You can read more about all the configuration options in the official documentation.
How to collect system stats
Before you start collecting labels, you need to enable the mod_status module for apache2 on the host machine. This can be done using the following command:
sudo a2enmod status
Then stop and restart the Apache webserver with the following commands:
sudo service apache2 stop
sudo service apache2 start
Then go to http://127.0.0.1/server-status page. If the Apache webserver statistics page generated by your Apache instance opens, you are done.
Now we need to configure the Apache plugin in the collectd configuration file.
In the collectd.conf file located in /etc/collectd find the LoadPlugin section and add or uncomment the following line:
Paste the following block of code:
<instance "web tracking">
This way we set up one instance for the Apache plugin. This instance will be called "web-tracking" and http://localhost/server-status?auto will be used by collectd to collect web server metrics.
To track system metrics, you first need to select the metrics you want to track using the collectd configuration. Collectd tracks certain system metrics using plugins. Open the collectd.conf file, enable and configure the plugins you want to use. There are different plugins that you may need to enable. For example, CPU, battery, disk, memory, etc.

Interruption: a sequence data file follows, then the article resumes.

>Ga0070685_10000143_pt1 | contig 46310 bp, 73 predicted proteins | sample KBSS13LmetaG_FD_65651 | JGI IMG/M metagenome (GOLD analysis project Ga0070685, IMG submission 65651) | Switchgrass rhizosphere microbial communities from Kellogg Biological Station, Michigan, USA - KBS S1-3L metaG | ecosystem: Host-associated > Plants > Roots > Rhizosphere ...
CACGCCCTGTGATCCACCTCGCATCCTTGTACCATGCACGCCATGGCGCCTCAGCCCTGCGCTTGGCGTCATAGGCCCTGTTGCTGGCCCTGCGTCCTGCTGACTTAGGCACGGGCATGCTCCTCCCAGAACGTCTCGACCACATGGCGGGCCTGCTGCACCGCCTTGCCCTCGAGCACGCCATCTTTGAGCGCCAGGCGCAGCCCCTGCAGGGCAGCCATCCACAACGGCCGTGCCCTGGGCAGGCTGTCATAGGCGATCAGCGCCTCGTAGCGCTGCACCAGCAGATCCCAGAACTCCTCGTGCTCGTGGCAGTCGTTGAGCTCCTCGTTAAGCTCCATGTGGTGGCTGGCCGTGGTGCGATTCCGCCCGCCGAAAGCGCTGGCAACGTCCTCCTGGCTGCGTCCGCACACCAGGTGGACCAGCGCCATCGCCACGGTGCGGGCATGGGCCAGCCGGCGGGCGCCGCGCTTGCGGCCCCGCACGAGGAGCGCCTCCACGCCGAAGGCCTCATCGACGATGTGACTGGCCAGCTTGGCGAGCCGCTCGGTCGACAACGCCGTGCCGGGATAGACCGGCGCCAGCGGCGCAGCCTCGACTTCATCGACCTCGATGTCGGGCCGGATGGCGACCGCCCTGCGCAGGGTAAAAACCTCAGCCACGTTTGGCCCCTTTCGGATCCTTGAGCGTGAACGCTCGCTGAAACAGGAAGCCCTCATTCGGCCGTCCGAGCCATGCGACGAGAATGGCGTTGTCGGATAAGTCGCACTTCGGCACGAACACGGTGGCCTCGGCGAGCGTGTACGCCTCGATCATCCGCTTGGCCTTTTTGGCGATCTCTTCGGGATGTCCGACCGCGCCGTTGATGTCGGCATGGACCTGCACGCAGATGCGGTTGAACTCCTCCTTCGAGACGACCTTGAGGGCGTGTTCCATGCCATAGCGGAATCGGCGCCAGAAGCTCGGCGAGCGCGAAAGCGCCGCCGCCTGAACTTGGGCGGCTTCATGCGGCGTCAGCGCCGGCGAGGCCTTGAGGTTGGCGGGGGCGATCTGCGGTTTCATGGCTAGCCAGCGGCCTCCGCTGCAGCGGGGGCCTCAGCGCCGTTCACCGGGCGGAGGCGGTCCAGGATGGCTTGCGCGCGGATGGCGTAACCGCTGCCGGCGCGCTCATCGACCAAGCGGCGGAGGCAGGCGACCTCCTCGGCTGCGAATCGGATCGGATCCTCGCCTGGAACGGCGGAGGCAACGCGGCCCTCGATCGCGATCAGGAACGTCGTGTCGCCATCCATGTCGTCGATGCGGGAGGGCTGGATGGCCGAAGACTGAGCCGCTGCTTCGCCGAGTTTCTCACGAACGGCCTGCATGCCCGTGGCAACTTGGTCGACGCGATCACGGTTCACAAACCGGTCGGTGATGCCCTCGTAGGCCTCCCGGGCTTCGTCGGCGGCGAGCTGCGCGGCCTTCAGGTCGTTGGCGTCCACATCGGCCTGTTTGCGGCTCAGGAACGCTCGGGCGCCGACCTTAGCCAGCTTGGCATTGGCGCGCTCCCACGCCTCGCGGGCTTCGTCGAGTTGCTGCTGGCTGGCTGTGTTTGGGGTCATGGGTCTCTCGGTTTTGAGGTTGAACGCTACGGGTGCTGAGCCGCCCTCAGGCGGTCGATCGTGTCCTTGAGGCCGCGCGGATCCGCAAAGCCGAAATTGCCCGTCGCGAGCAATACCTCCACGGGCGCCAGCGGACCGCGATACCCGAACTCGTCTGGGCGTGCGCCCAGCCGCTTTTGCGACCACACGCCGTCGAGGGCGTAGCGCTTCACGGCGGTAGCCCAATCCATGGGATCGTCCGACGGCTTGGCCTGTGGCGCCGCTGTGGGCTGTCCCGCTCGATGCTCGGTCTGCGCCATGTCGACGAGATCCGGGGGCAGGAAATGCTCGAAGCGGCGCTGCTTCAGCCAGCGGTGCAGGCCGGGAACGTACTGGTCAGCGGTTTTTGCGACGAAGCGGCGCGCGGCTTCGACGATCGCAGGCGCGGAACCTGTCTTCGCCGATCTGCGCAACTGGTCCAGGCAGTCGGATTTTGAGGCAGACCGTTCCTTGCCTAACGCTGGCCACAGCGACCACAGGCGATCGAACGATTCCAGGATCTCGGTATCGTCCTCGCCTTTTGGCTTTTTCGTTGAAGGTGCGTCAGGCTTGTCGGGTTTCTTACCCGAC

Collectd does not provide graphical functions for creating visualizations. To display metrics collected with collectd, you need to use additional tools.
Using packagecloud for tracking system metrics
Packagecloud is a cloud service that allows you to store system packages in a repository, and also provides access to package data analytics and statistics. Packagecloud allows you to store packages of different types in one repository. It supports such packages as RPM, Debian, npm, Python, RubyGem, Node.JS, JAR, WAR, APK, AAR.